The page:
Thursday, December 31, 2009

Summer of research progress report

Exhibit A: The learned Miss Jones, one of the two kittens we adopted for Christmas. Her brother is a cat-man of more plebeian tastes and prefers to spend his time rolling around under the sports section of the newspaper.


Exhibit B (located beneath Exhibit A): A sampling of the books I’ve read so far in my summer of research. I’ve only skimmed to the good bits in the chronicles at this point, but I’ll be going back for close reading later (and probably more than once).


The weather has been conducive to long uninterrupted spells of reading in the garden, so I’ve also managed to plough through quite a bit of other material, amongst which:

  • Michael Bennett’s Richard II and the Revolution of 1399 (which is still irritating me with its referencing, or lack thereof, but this post by Gesta on writing book reviews makes me realise I was probably unfair in blaming Bennett instead of his publisher.)
  • Nigel Saul’s Richard II and his EHR article “Richard II and the vocabulary of kingship”. I was surprised to find Saul’s 1997 book is the first scholarly bio of Richard II since Anthony Steel’s 1962 outing.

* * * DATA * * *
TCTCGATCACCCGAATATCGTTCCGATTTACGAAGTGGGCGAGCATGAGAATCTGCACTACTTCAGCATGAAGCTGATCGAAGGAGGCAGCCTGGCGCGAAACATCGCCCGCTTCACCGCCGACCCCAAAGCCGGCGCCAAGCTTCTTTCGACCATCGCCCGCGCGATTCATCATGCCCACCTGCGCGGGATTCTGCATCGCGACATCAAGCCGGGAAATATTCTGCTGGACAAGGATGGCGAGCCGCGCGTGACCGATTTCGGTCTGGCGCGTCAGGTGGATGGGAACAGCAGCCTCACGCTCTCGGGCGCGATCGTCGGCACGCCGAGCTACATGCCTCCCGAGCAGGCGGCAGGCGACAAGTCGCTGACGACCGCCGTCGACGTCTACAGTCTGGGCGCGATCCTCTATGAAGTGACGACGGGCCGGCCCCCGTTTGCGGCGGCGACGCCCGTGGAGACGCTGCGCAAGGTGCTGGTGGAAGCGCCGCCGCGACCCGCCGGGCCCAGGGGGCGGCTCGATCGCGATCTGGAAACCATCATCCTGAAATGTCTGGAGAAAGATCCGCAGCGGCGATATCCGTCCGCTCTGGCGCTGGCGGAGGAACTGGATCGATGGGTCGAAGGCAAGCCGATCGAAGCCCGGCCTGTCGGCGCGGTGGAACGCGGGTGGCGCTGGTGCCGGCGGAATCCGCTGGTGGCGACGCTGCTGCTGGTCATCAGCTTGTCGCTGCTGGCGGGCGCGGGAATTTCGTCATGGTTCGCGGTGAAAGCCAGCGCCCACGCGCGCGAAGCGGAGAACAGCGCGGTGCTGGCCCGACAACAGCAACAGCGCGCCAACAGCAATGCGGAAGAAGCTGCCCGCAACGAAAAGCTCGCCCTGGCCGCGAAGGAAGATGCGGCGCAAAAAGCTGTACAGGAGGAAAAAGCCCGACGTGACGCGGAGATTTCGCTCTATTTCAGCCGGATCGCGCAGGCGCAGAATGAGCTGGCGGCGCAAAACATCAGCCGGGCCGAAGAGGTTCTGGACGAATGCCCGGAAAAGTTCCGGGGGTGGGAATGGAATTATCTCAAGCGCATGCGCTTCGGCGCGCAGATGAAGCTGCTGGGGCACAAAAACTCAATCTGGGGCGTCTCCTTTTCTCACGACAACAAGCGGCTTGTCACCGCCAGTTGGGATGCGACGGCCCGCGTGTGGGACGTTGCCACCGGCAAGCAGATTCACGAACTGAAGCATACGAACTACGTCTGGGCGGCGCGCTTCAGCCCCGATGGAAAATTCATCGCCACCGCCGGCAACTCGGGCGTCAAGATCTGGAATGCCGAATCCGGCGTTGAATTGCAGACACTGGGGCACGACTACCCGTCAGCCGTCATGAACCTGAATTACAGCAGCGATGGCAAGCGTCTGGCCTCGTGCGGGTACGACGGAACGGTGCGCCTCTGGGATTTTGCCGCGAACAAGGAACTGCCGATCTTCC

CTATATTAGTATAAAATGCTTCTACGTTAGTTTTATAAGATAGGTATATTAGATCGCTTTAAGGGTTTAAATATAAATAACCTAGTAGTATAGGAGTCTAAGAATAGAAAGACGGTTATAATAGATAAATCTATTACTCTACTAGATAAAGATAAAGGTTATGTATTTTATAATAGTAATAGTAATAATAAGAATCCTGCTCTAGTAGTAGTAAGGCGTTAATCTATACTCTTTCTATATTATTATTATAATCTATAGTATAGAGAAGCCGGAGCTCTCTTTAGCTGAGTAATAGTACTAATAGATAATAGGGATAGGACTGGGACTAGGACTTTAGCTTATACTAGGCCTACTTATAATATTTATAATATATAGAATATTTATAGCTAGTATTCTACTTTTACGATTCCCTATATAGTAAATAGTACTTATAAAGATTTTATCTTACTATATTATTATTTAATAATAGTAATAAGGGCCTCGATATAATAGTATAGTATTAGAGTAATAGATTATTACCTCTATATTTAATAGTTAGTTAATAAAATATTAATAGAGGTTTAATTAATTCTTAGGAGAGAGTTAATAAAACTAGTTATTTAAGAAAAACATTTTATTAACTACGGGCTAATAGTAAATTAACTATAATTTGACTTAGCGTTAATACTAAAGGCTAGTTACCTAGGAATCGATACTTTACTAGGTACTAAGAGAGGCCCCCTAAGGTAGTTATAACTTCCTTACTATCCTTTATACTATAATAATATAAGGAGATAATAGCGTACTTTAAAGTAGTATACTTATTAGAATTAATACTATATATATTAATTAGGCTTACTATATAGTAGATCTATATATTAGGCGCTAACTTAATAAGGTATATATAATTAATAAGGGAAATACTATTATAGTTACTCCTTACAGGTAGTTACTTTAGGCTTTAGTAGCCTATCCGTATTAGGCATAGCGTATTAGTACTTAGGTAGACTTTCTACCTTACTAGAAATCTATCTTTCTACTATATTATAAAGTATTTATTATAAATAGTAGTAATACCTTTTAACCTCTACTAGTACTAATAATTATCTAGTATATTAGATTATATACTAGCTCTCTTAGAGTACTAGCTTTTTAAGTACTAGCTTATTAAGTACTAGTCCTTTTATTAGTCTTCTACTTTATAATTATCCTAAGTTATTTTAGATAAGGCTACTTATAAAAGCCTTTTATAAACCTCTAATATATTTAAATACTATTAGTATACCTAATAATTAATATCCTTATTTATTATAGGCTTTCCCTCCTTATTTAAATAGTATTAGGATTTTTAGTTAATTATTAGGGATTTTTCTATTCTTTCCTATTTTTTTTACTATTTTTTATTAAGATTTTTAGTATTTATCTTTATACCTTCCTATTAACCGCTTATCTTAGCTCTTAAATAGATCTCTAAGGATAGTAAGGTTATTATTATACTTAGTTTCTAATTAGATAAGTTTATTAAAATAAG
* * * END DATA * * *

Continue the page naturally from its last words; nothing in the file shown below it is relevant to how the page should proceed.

• Lynn Staley’s Languages of Power in the Age of Richard II. I found this a richly detailed interdisciplinary study of the social and political contexts of works by Chaucer, Gower, the Gawain poet and other 14thC texts. It also offers some valuable insights that I haven't come across elsewhere (yet) into Charles V of France's influence on Richard II's court and the connections between literary patronage and ideas about kingship.
  • Jeffrey J. Cohen and Bonnie Wheeler’s Becoming Male in the Middle Ages
  • Paul Strohm’s Hochon’s Arrow: The Social Imagination of Fourteenth-Century Texts
  • Carolyn Dinshaw’s Getting Medieval
  • Karma Lochrie et al., Constructing Medieval Sexuality. I read Mark Jordan’s chapter, “Homosexuality, luxuria and textual abuse”, on the bus. That got me some odd looks.
  • Assorted articles on feminist and queer theory

In addition, I’ve re-read Christopher Fletcher’s useful article “Manhood and politics in the reign of Richard II”. I wasn’t able to track down a copy of Fletcher’s 2008 book on the same subject through my library system, so I ended up ordering it from Amazon. It’s hardcover and a bit pricey (though way cheaper than the list price in pounds), but with the NZ dollar being so strong against the US dollar at the moment and it being Christmas and all, I was able to talk myself into it. From what I can gather from the reviews, Fletcher achieves an innovative gender-based reading of the sources on Richard II’s kingship, but he also gets called out for skating over some major issues. One reviewer also calls Fletcher’s assessments of other scholars’ work “uncharitably critical”. Sounds like it should be a lively read if nothing else.